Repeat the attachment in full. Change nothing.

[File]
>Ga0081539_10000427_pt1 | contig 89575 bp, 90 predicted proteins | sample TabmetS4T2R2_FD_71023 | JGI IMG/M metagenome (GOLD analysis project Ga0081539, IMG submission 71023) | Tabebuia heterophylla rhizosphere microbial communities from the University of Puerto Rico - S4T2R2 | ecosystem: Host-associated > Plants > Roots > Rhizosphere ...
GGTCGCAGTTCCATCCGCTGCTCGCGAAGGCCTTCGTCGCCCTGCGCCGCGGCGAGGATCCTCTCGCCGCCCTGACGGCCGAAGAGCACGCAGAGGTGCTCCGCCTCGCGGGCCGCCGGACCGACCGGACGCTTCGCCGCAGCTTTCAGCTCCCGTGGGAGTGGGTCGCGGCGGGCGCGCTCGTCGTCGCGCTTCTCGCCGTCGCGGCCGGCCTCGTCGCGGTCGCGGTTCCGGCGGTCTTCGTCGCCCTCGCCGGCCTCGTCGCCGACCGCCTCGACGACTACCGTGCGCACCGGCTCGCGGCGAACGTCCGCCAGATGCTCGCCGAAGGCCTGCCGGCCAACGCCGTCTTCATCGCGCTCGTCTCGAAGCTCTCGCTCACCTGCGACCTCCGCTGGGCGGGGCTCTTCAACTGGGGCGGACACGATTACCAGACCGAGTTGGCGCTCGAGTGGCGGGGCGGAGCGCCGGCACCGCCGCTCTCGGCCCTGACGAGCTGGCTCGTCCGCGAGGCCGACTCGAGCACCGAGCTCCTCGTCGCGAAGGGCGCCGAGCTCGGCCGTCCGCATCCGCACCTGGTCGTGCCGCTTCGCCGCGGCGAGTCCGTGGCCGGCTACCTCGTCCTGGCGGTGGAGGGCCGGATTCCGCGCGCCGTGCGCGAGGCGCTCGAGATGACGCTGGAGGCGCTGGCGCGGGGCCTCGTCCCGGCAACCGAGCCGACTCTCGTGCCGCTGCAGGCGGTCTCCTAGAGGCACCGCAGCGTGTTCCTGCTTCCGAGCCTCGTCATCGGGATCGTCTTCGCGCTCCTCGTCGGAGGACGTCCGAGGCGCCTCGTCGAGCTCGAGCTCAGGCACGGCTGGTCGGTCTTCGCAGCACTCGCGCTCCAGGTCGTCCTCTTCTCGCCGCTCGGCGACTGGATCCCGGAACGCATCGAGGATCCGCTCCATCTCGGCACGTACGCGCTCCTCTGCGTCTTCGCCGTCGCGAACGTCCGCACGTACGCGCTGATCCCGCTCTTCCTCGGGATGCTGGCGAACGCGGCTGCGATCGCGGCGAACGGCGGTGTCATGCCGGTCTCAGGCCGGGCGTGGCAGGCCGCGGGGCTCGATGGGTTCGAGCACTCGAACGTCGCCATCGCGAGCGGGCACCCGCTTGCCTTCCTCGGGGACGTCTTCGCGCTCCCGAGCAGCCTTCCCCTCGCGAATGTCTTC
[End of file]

>Ga0081539_10000427_pt1 | contig 89575 bp, 90 predicted proteins | sample TabmetS4T2R2_FD_71023 | JGI IMG/M metagenome (GOLD analysis project Ga0081539, IMG submission 71023) | Tabebuia heterophylla rhizosphere microbial communities from the University of Puerto Rico - S4T2R2 | ecosystem: Host-associated > Plants > Roots > Rhizosphere ...
GGTCGCAGTTCCATCCGCTGCTCGCGAAGGCCTTCGTCGCCCTGCGCCGCGGCGAGGATCCTCTCGCCGCCCTGACGGCCGAAGAGCACGCAGAGGTGCTCCGCCTCGCGGGCCGCCGGACCGACCGGACGCTTCGCCGCAGCTTTCAGCTCCCGTGGGAGTGGGTCGCGGCGGGCGCGCTCGTCGTCGCGCTTCTCGCCGTCGCGGCCGGCCTCGTCGCGGTCGCGGTTCCGGCGGTCTTCGTCGCCCTCGCCGGCCTCGTCGCCGACCGCCTCGACGACTACCGTGCGCACCGGCTCGCGGCGAACGTCCGCCAGATGCTCGCCGAAGGCCTGCCGGCCAACGCCGTCTTCATCGCGCTCGTCTCGAAGCTCTCGCTCACCTGCGACCTCCGCTGGGCGGGGCTCTTCAACTGGGGCGGACACGATTACCAGACCGAGTTGGCGCTCGAGTGGCGGGGCGGAGCGCCGGCACCGCCGCTCTCGGCCCTGACGAGCTGGCTCGTCCGCGAGGCCGACTCGAGCACCGAGCTCCTCGTCGCGAAGGGCGCCGAGCTCGGCCGTCCGCATCCGCACCTGGTCGTGCCGCTTCGCCGCGGCGAGTCCGTGGCCGGCTACCTCGTCCTGGCGGTGGAGGGCCGGATTCCGCGCGCCGTGCGCGAGGCGCTCGAGATGACGCTGGAGGCGCTGGCGCGGGGCCTCGTCCCGGCAACCGAGCCGACTCTCGTGCCGCTGCAGGCGGTCTCCTAGAGGCACCGCAGCGTGTTCCTGCTTCCGAGCCTCGTCATCGGGATCGTCTTCGCGCTCCTCGTCGGAGGACGTCCGAGGCGCCTCGTCGAGCTCGAGCTCAGGCACGGCTGGTCGGTCTTCGCAGCACTCGCGCTCCAGGTCGTCCTCTTCTCGCCGCTCGGCGACTGGATCCCGGAACGCATCGAGGATCCGCTCCATCTCGGCACGTACGCGCTCCTCTGCGTCTTCGCCGTCGCGAACGTCCGCACGTACGCGCTGATCCCGCTCTTCCTCGGGATGCTGGCGAACGCGGCTGCGATCGCGGCGAACGGCGGTGTCATGCCGGTCTCAGGCCGGGCGTGGCAGGCCGCGGGGCTCGATGGGTTCGAGCACTCGAACGTCGCCATCGCGAGCGGGCACCCGCTTGCCTTCCTCGGGGACGTCTTCGCGCTCCCGAGCAGCCTTCCCCTCGCGAATGTCTTC